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MIMATTOcks in the Character of ELVIRA. - but however I will not stand with you for a Sample




As written by Mr. DRYDEN.




Theatre Royal in Covent Garden.

Regulated from the Prompt-Book,

By Mr. WILD, Prompter.

Ut melius poffis fallere, fume rogam...MART.

-Alterra revisens
Lufit, et in folido rursus fortuna locavit.-VIRGIL.

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Printed for John Bell, near Exeter-Exchange, in the Strand.


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HEN I first defign'd this play, I found, or thought

I found, somewhat fo moving in the serious part of it, and to pleasant in the comic, as might deserve a more than ordinary care in both: accordingly I used the best of my endeavour, in the management of two plots, fo very different from each other, that it was not perhaps the talent of every writer, to have made thein of a piece. Neither have I attempted other plays of the same na. ture, in my opinion, with the fame judgment; though with like success. And though many poets may spect themselves for the fondness and partiality of parents to their youngest children, yet I hope I may stand exempted from this rule, because I know myself too well, to be ever satisfied with my own conceptions, which have sel, dom reached to those ideas that I had within ine: and consequently, I presume I may have liberty to judge when I write more or less pardonably, as an ordinary marksman may know certainly when he roots less wide at what he aims. Besides, the care and pains I have be. stowed on this beyond any other tragi.comedies, may reasonably make the world conclude, that either I can do nothing tolerably, or that this poem is not much amiss. Few good pictures have been finished at one fitting;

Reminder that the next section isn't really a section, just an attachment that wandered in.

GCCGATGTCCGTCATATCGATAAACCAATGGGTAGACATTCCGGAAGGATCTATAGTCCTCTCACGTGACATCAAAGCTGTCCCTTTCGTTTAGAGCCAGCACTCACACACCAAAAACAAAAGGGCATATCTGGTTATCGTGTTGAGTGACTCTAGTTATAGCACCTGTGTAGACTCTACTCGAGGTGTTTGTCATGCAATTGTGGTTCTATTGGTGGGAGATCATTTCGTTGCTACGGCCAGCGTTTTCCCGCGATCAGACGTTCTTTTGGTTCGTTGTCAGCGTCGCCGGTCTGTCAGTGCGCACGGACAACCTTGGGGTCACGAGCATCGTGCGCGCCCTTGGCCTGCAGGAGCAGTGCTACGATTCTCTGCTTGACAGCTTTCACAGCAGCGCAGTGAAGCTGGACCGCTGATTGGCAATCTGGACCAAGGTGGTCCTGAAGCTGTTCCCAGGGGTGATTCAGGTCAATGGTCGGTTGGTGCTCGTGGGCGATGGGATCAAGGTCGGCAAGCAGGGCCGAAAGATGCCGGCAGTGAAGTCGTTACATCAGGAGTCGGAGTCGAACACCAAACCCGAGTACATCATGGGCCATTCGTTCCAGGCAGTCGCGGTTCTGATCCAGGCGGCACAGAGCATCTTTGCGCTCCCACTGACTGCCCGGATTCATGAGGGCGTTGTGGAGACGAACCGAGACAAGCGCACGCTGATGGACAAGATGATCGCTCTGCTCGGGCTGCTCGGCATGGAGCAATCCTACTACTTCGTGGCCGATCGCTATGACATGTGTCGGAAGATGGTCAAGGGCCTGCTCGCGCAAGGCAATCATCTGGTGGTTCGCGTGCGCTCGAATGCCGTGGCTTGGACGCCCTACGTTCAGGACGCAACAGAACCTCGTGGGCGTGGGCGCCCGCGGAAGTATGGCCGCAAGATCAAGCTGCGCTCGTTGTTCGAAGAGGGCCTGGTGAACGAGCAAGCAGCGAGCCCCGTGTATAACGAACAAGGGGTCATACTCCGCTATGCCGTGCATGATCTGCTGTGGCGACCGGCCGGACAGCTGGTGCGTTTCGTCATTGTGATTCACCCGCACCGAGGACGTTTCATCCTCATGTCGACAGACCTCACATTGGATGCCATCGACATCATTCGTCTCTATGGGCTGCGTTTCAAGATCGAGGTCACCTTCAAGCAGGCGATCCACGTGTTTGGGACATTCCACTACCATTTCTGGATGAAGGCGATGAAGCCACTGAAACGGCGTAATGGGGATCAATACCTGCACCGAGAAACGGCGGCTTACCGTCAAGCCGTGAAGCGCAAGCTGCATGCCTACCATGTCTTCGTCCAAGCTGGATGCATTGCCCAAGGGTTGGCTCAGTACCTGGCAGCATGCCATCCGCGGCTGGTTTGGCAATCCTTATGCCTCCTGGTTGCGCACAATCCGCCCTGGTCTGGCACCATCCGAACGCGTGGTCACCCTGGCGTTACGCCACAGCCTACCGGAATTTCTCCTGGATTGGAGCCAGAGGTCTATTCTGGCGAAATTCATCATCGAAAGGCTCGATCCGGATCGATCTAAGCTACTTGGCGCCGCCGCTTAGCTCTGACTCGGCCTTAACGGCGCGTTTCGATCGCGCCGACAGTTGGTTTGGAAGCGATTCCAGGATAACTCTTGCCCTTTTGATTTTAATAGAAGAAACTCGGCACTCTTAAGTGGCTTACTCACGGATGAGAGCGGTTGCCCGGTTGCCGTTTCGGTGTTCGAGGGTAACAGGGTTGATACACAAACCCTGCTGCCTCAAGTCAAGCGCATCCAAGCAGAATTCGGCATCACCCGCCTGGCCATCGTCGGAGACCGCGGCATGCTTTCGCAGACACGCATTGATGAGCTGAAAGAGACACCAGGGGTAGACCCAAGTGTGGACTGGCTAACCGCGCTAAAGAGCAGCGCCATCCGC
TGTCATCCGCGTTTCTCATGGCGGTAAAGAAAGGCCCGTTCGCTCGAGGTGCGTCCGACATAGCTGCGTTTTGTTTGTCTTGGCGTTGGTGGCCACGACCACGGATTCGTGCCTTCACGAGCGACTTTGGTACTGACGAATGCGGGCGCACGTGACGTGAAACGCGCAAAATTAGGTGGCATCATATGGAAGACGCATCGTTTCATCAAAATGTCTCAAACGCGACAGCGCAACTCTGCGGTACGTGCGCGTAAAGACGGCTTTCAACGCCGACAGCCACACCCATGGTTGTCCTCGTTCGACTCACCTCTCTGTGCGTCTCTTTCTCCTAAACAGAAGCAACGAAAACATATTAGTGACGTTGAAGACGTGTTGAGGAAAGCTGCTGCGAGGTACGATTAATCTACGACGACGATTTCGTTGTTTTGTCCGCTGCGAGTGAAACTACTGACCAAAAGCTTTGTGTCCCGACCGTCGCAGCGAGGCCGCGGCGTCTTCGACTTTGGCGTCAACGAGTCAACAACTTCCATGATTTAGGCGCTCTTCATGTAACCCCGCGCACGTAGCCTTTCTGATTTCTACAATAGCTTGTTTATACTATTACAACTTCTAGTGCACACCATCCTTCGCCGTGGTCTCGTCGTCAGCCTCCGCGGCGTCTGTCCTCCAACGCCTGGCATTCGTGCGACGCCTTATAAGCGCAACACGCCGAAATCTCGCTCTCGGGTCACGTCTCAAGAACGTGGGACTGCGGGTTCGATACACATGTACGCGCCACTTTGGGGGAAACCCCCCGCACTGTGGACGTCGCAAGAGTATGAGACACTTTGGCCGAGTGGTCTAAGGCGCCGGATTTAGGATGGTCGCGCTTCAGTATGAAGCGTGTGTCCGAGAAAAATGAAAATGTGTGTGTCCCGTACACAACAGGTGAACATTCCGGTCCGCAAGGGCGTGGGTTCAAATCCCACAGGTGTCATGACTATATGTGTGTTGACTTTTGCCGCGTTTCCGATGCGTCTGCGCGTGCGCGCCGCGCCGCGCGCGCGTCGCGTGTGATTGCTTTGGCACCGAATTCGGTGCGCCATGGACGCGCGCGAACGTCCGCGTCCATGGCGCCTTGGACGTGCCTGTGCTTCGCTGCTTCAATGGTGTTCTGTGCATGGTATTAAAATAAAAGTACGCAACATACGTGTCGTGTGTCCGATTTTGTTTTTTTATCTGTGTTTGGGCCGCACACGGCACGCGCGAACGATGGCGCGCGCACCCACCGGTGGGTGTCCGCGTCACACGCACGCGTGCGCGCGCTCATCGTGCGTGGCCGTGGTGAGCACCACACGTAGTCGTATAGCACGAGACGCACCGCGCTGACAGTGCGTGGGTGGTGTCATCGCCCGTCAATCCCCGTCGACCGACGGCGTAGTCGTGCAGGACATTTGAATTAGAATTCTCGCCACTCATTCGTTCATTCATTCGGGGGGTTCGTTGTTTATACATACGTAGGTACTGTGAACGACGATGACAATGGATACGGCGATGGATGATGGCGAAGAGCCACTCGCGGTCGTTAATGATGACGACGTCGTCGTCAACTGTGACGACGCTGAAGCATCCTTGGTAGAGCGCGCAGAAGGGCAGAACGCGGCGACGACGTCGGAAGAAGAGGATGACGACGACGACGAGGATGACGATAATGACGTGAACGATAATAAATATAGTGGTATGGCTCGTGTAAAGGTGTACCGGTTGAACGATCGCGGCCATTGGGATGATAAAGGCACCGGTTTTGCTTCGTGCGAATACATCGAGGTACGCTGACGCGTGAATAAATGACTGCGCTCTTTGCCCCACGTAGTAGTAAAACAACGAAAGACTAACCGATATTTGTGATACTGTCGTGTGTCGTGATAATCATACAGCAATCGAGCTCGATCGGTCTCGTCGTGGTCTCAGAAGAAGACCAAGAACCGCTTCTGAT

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neither can a true just play, which is to bear the test of ages, be produced at a heat, or by the force of fancy, without the maturity of judgment. For my own part, I have both fo just a diffidence of myself, and so great a reverence for my audience, that I dare venture nothing without a strict examination; and am as much ashamed to put a loose indigested play upon the public, as I should be to offer brass money in a payment: for though it should be taken, (as it is too often on the ftage,) yet it will be found in the second telling : and a judicious reader will discuver in his closet that trashy stuff, whose glittering deceived him in the action. I have often heard the stationer fighing in his shop, and withing for thoft hands to take off his melancholy bargain which clapped its performance on the stage. In a play-house every thing contributes to impose upon the judgment; the lights, the scenes, the habits, and, above all, the grace of action, which is commonly the best where there is the most need of it, surprize the audience, and caft a mist upon their understandings ; not unlike the cunning of a juggler, who is always staring us in the face, and overwhelming us with gibberith, only that he may gain the opportunity of making the cleaner conveyance of his trick. But these false beauties of the stage, are no more lalling than a rainbow, when the actor ceases to fline upon them, when he gilds them no longer with his reflection, they vanish in a twinkling. I have fometimes wondered, in the reading, what was become of thofe glaring colours which amazed me in Buffy Damboys upon the theatre : but when I had taken up what I supposed a fallen star, I found I had been cozened with a jelly : nothing but a cold dull mass, which glittered no longer than it was fhooting: a dwarfish thought, dressed ap in gigantic words, repetition in abundance, looseness of expreffion, and grofs hyperboles ; the fense of one line expanded prodigiously into ten : and to sum up all, uncorre&t Englisi, and a hideous mingle of false poetry and true nonsense ; or, at best, a scantling of wit which lay gasping for life, and groaning beneath a heap of tubbish. Å famous modern poet used to facrifice every year a Statius to Virgil's manes: and I have indignation enough to burn a Damboys annually to the memory of


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